A Picture Worth 140,000 Words

This data analysis stuff is hard.

Even if it’s been a while since your last statistics class, when you read Stats with Cats: The Domesticated Guide to Statistics, Models, Graphs, and Other Breeds of Data Analysis you’ll figure out that there’s much more to data analysis than just calculating a few averages and creating bar charts. Data analysis is definitely not easy. Even so, there are more political pollsters than ever and baseball announcers still talk endlessly about statistics between pitches.

Most of the things you’ll read about in Stats with Cats were never mentioned in your Statistics 101 class. You’ll have to know about these things, though, if you want to analyze your own data at home and at work. It may look formidable at first, at second, and at third. But like baseball, if data analysis wasn’t hard everybody would do it because it’s a lot of fun.

Stats with Cats has 140,000 words on 376, 7×10-inch pages divided into 25 chapters in 6 parts with 47 figures, 24 tables, 107 quotes, and 99 photos of cats. If all that information could be distilled into one picture, this is what it would look like:

You use statistics because you can; you have the knowledge and software is readily available. You use statistics because you need to, to analyze uncertainty, especially when there are too many data to just make a graph. You use statistics when you have to, such as when the problem can’t be solved any other way or when regulations mandate their use.

As a data analyst, you have to know many things, not just about statistics and the project background, but also about the project’s contract, scope, schedule, budget, and deliverables. You have to communicate effectively, both in speech and in writing, and establish good working relationships with project stakeholders. You have to decide on a performance strategy, ensure you get paid, and never compromise your ethics. Finally, you have to have the expertise and time to do the work, and above all, you have to practice, practice, practice.

Data analysis begins when you want to investigate some phenomenon that occurs in a definable population. You collect samples of the population using an appropriate sampling scheme and other measures to control variance and avoid biases so that you will meet your targets for precision and accuracy. You may need to collect more (or less) than thirty samples to meet the resolution you need for the analysis. You measure variables relevant to the phenomenon on appropriate scales. These measurements are the data, which along with the metadata, form the information you structure in a file format your software can recognize as a matrix. Your objectives and aims for model use, together with the scales and natures of your variables, enable you to select appropriate statistical methods. You scrub the information and do an initial analysis, which together with the objectives and methods, lead to your model specifications. Using the specs, you go through the steps of the modeling process to develop and calibrate a model, and evaluate possible violations of assumptions. From the model, you build on your knowledge of the phenomenon. Eventually, from critical analysis through statistics, you can synthesize the wisdom you need to make informed decisions.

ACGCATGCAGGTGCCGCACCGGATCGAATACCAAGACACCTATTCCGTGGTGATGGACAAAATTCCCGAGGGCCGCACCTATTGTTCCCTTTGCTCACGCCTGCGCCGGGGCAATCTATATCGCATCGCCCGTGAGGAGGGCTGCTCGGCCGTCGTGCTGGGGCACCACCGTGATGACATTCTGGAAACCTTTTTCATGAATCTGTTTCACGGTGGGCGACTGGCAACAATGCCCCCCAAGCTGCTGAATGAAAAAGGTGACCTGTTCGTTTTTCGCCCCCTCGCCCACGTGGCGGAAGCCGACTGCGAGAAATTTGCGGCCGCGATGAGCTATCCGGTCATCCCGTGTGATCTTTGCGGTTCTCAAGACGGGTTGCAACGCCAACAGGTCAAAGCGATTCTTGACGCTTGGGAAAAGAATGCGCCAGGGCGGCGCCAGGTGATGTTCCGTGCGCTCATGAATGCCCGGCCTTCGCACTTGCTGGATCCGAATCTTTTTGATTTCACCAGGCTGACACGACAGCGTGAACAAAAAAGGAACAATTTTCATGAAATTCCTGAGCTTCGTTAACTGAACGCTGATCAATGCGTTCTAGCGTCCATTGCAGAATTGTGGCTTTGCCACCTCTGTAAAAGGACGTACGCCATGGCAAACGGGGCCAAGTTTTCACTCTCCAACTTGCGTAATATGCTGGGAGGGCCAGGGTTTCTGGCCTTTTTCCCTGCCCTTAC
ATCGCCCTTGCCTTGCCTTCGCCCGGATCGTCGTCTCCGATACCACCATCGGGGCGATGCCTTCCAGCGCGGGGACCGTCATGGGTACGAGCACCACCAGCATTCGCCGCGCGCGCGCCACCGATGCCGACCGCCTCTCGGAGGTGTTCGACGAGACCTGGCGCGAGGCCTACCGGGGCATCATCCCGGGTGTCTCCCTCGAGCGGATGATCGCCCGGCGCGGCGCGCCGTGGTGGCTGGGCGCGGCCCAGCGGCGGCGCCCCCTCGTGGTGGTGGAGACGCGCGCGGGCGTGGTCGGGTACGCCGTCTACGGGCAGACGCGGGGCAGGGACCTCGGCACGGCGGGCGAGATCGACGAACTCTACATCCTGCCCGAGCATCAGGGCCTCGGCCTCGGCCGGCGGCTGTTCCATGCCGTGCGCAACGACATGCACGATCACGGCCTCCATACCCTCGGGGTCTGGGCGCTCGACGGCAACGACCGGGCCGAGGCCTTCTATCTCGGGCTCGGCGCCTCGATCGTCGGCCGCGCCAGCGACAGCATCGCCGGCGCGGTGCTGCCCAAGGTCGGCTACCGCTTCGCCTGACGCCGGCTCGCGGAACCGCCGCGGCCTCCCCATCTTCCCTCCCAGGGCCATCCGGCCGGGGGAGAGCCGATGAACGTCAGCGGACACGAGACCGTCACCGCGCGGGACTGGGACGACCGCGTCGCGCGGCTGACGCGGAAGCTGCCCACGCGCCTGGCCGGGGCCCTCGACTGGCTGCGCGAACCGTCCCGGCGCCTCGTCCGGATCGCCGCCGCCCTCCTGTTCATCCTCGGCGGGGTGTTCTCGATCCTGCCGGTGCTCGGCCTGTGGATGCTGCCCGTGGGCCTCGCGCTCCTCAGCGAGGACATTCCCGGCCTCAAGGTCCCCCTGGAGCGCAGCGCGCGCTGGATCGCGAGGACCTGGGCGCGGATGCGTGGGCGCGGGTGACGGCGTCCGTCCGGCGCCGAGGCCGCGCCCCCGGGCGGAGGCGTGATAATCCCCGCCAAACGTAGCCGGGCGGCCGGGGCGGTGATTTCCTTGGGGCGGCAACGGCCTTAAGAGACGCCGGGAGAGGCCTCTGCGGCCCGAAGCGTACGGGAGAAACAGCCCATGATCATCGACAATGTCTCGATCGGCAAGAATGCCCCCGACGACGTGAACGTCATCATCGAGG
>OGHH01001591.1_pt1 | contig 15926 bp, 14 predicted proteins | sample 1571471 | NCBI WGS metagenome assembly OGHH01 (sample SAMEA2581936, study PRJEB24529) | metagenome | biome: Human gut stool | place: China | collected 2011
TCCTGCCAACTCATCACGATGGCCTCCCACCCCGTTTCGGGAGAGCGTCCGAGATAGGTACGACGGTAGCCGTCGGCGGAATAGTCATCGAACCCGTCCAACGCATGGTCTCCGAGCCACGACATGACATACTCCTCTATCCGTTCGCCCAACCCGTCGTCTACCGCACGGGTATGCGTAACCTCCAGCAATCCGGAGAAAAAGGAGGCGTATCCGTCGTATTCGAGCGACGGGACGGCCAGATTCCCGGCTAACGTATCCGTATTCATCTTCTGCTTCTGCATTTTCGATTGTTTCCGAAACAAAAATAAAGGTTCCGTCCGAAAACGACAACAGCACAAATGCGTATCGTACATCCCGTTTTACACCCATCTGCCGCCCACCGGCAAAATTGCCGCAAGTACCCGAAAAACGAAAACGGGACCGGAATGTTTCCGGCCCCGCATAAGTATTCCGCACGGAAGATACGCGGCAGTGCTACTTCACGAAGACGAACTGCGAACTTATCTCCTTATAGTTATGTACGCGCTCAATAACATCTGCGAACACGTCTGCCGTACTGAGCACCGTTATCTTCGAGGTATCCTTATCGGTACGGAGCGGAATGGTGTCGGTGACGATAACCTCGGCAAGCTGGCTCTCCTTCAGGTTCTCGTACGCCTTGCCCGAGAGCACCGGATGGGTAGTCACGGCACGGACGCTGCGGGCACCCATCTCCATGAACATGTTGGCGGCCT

The book needs more pictures of MEEEE!

The last three paragraphs describe the contents of Stats with Cats in about 350 words, without the cats of course. See what a big difference they make?

Over time, as you analyze different datasets, you’ll become more comfortable with the process. You’ll learn shortcuts to doing things. You’ll develop an instinct for things that will work and things that won’t. You’ll even be able to impress your friends and co-workers with all the new jargon you’ve learned. You might also learn a bit about yourself. Are you more of a right-brained, intuitive, visual, big-picture, inductive thinker or are you more of a left-brained analytical, verbal, detail-oriented, deductive thinker. Understanding your own preferred thought processes will help you find your best paths in life as well as data analysis.

Being able to analyze data is the asset that sets the knowledge-wielding experts apart from the arm-waving storytellers. Don’t wait for your boss or teacher to send you out into the many unmarked routes of the databahn. Journey to the land of data analysis at your own speed along paths you’re comfortable with. Don’t just endure a data analysis project. Make the journey as fulfilling as the arrival. Make data analysis your passion.

Read more about using statistics at the Stats with Cats blog. Join other fans at the Stats with Cats Facebook group and the Stats with Cats Facebook page. Order Stats with Cats: The Domesticated Guide to Statistics, Models, Graphs, and Other Breeds of Data Analysis at Wheatmark, amazon.combarnesandnoble.com, or other online booksellers.

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About statswithcats

Charlie Kufs has been crunching numbers for over thirty years. He currently works as a statistician.
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2 Responses to A Picture Worth 140,000 Words

  1. Pingback: Stats with Cats « Seeing Complexity

  2. Pingback: HOW TO WRITE DATA ANALYSIS REPORTS. LESSON 1—KNOW YOUR CONTENT. | Stats With Cats Blog

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